Inner Discipline, Inner Power
Philosophical remarks I've come across in just the past few days:
"You have to adhere to the philosophy that the life unexamined is not worth living. Because, otherwise, you're just living from day to day and you don't have any real sense of yourself or who you are."
"What are we moving toward? That's what I'm interested in. Because I think that's when empires fail - when no one understands what the vision is."
I sometimes like to take the opportunity to write here about what I'm reading during the week, and share some of the insights I'm getting as I read. One book in particular has focused some of my thoughts about life in the last few days, and has reminded me of what a good book should be.
A good book should never be just read, but should be used. Let me give you an example of what I mean: When I'm reading a book that gets me excited now and then with nuggets of insight, new angles or perspectives that enhance my understanding of life, I make marks in the margin - a single vertical line beside any passage that I'd like to come back to, a double line next to a really good one that I should come back to, a double line and a star beside an amazingly good point, and as my exuberance increases, the stars multiply. When I have a philosophical revelation, you'll find in the book double and triple lines, three or four stars in a cluster, the page number circled, maybe even the corner dog-eared, and things like "WOW" and "GREAT" written in the margins. Oh, yeah, and underlining. At that point, take my pulse and blood pressure, I'm cookin' big time.
Well, I was reading some of The Inner Citadel, a scholarly book by Pierre Hadot about the stoic philosopher and Roman emperor Marcus Aurelius, on the plane this week, and marking up margins and turning down corners to beat all. When I finished the last page, I then went back to review all the good stuff I had found. Now, this weekend, I've done that for the second time. And I plan on a third run through tomorrow. I really want to master its insights and incorporate them into my life. That's what my marginal markings make possible. I can use them to review selectively, and study the great parts. But it's all just page decoration unless I do go back and use those marks to guide me to what I need to re-read and think about. I've learned that this sort of review is best done while I'm still fresh and excited about the book. Otherwise, life intervenes and distractions derail my best intentions to get back to it.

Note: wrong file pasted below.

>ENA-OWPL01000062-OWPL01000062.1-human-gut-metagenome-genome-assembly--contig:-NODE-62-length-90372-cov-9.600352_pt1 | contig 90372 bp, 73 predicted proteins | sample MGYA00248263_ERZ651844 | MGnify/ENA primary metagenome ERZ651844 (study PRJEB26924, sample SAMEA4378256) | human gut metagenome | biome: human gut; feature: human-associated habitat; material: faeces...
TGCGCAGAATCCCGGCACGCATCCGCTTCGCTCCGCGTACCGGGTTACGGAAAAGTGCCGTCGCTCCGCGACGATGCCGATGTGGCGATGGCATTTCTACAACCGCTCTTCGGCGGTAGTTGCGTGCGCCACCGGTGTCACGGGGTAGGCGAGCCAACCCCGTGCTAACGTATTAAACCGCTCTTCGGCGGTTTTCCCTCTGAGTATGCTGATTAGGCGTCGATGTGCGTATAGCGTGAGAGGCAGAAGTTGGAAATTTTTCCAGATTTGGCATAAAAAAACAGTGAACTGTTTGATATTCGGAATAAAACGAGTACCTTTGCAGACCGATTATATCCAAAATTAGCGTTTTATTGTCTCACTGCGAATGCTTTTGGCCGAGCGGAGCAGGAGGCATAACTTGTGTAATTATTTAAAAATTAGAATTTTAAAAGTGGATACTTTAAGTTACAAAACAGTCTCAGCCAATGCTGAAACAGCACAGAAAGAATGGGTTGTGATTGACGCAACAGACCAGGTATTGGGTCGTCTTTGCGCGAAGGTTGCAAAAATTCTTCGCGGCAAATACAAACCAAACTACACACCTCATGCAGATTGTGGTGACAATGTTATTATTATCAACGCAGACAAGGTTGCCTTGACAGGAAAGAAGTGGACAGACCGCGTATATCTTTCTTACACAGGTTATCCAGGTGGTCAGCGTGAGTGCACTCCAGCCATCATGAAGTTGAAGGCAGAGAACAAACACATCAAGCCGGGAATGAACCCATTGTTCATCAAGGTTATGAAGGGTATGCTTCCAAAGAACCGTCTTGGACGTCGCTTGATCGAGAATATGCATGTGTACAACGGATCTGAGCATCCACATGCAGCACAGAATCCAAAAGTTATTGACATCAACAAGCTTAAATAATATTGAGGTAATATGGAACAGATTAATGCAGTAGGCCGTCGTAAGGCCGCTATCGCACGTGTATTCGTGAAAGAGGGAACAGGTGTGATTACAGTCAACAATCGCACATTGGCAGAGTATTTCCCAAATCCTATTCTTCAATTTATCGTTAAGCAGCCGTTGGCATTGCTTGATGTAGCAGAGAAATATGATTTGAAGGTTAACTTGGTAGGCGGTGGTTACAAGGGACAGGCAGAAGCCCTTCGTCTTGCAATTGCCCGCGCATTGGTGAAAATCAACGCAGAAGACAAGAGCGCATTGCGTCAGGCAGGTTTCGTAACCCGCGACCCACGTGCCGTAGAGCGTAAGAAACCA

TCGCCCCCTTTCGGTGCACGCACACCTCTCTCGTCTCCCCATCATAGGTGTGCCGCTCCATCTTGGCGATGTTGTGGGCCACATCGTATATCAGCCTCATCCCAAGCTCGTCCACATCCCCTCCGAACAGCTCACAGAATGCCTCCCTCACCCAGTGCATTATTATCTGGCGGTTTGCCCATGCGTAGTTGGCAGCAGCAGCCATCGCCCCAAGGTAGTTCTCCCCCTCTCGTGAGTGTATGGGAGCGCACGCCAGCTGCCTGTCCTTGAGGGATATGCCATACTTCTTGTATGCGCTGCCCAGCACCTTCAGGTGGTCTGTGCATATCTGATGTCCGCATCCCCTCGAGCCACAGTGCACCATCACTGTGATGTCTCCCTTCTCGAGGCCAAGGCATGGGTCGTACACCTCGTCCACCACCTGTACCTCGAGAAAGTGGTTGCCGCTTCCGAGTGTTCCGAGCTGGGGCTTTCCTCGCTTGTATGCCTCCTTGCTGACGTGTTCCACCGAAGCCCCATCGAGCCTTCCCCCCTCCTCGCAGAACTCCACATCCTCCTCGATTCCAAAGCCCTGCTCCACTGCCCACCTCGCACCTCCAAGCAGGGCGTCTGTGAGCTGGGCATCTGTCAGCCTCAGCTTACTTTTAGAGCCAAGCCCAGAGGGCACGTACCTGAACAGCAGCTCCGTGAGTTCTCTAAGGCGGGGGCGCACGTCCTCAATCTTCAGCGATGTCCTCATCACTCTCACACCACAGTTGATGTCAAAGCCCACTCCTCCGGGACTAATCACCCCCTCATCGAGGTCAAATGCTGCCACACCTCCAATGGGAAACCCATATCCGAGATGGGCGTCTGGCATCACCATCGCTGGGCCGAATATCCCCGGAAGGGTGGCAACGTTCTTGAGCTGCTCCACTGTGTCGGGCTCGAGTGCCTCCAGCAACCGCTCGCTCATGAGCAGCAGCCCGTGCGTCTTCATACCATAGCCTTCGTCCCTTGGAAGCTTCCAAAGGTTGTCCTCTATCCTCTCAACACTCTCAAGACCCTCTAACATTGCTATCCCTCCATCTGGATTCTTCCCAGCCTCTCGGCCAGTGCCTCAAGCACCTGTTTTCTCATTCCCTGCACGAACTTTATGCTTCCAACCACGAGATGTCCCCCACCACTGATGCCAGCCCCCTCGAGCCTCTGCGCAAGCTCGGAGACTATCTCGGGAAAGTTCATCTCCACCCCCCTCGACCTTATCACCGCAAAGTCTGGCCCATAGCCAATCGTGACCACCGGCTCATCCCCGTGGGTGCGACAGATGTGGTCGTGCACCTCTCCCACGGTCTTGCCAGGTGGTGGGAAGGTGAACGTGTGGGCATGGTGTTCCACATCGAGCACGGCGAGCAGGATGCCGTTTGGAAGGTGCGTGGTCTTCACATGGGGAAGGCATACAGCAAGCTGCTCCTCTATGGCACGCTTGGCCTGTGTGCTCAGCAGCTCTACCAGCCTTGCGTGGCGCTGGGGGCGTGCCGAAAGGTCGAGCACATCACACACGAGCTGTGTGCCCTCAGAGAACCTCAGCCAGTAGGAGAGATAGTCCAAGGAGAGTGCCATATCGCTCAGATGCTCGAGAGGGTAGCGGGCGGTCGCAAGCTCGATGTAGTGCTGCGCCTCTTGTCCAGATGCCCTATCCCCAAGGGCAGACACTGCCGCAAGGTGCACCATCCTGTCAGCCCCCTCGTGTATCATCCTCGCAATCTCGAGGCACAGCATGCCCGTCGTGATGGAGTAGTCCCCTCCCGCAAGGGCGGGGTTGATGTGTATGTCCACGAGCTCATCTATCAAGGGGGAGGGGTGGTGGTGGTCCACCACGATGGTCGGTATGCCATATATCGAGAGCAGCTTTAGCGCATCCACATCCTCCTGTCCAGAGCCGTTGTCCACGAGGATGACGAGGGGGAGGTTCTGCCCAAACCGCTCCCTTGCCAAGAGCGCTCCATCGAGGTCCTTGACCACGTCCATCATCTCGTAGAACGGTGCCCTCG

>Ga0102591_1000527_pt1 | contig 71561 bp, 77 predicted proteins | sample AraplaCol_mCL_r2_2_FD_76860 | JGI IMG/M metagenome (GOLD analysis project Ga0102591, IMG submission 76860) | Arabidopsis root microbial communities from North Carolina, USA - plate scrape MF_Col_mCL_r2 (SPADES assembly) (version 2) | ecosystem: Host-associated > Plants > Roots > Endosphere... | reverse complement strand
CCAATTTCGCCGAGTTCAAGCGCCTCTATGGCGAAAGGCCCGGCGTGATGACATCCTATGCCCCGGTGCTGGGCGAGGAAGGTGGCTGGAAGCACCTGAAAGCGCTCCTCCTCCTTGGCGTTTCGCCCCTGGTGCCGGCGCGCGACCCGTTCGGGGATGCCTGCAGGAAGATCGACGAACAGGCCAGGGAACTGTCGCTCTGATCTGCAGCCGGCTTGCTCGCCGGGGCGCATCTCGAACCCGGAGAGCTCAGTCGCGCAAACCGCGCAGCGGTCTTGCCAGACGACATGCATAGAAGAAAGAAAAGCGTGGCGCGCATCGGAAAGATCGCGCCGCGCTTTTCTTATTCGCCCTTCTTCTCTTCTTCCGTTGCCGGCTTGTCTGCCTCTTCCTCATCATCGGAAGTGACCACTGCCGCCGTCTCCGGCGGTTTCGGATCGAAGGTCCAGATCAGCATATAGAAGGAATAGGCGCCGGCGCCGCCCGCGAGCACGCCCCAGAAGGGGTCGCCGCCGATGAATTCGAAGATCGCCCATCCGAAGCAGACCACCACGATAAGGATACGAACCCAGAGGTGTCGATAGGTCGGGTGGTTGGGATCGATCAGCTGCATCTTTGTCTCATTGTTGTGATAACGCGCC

Marcus Aurelius had so many great insights about life, and these perspectives often came from his reading and mastering passages in the texts of prior stoic thinkers, and then applying them in his own life. We get the reverberations of his thought in his great compilation The Meditations, which I've discussed elsewhere on this site at length (See "Tom's Newest Book in Progress."). Today I just want to mention one framework of ideas that I think can be useful.
Hadot isolates three inner disciplines in the thought of the emperor. The claim is that these three disciplines will give us the inner power we need to live good lives. Let me list them simply, and give each a quote from the emperor. They are as follows:
The Three Disciplines
Let's take a moment on each of these.
The Discipline of Thought.
We basically react to the world by reacting to the thoughts we have about the world. And we often form judgments too quickly. "This is TERRIBLE," we say, or "This is GREAT," without waiting to see if surface appearances reflect deeper realities. And there's your whole diagnosis for the recent dotcom debacle. We need to discipline our judgments. We must understand how our thoughts - our inner discourse, the ways we depict things to ourselves - often buffet us about, disturbing us unnecessarily and diverting our energies in unproductive ways.
We need to understand that thoughts are tools. Are we using them as productively as we can? Are our thoughts serving us well, or are we their victims? It's up to us.
The Discipline of Desire
This involves the old fashioned idea of restraint. And it also involves the question of who is in charge. Are we addicted to our cravings? Are we overwhelmed with felt needs that are only wants out of control? Marcus hopes to show us that external things are never really necessary for the happy life. Only inner freedom and morally good choice based in that freedom can give us the deepest sense of fulfillment we too often chase in external things. We have a basic choice in this life: to discipline our desires or to be destroyed by them.
The Discipline of Action
How do we decide what to do in a difficult situation? What motivates us? Is our over-riding value that of self-interest? Or are we conscious that each of us is always only a part of an overarching community? That the good of others becomes our own good? Do we react unthinkingly to the behaviors of others, or do we govern ourselves in accordance with our highest values and realizations?
Marcus realizes that we are all responsible for creating many of our own problems by inappropriate decisions and actions. He wants to encourage us to take charge of our actions by bringing them into line with a profound understanding of what really matters in life and who we are in connection with other people. He wants to save us from unnecessary misery and guide us onto a more productive path of living. All it takes is a discipline of action in accordance with reason and goodness.
Just think about how many problems could be avoided or easily solved if we were all to become masters of these three simple disciplines. Much of what Marcus Aurelius wrote is meant to help us along to that goal. And it's worth our serious consideration.
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